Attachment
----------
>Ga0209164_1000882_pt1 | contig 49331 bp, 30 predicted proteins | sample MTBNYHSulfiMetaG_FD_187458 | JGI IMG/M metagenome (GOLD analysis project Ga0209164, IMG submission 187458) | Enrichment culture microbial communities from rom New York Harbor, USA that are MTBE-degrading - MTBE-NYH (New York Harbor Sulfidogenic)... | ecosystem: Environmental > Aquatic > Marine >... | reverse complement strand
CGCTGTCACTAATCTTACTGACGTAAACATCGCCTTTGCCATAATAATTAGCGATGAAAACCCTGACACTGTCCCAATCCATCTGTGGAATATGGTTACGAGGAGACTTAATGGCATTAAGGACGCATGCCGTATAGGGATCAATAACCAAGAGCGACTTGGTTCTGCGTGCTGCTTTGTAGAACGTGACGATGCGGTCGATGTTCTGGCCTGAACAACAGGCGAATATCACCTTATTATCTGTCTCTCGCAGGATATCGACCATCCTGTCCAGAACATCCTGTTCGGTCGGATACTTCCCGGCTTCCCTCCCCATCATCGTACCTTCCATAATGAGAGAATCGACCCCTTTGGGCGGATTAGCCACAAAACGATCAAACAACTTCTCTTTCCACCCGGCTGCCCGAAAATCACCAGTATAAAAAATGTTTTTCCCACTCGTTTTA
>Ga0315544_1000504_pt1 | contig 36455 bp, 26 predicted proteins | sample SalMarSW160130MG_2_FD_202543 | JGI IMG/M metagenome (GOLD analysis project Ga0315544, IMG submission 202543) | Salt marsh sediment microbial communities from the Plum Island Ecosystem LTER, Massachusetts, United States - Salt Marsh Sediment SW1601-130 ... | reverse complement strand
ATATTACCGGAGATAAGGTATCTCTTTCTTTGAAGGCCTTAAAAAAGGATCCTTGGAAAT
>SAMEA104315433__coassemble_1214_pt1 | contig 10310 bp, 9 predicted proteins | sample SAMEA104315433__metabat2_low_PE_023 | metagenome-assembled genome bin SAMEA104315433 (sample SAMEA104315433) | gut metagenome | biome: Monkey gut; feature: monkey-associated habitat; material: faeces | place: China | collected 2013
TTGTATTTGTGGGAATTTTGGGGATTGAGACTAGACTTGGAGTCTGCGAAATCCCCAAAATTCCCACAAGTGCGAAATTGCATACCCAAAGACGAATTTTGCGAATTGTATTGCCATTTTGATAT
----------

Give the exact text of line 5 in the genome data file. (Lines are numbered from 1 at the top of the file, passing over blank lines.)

>SAMEA104315433__coassemble_1214_pt1 | contig 10310 bp, 9 predicted proteins | sample SAMEA104315433__metabat2_low_PE_023 | metagenome-assembled genome bin SAMEA104315433 (sample SAMEA104315433) | gut metagenome | biome: Monkey gut; feature: monkey-associated habitat; material: faeces | place: China | collected 2013